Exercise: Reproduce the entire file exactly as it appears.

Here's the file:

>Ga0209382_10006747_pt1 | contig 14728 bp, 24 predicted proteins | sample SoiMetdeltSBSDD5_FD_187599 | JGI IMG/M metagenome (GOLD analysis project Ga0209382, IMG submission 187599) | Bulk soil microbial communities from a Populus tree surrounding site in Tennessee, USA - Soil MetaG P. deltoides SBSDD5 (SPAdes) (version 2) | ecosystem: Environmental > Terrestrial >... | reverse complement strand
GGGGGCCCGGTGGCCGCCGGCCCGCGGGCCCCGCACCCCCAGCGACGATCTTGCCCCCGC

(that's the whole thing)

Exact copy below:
>Ga0209382_10006747_pt1 | contig 14728 bp, 24 predicted proteins | sample SoiMetdeltSBSDD5_FD_187599 | JGI IMG/M metagenome (GOLD analysis project Ga0209382, IMG submission 187599) | Bulk soil microbial communities from a Populus tree surrounding site in Tennessee, USA - Soil MetaG P. deltoides SBSDD5 (SPAdes) (version 2) | ecosystem: Environmental > Terrestrial >... | reverse complement strand
GGGGGCCCGGTGGCCGCCGGCCCGCGGGCCCCGCACCCCCAGCGACGATCTTGCCCCCGC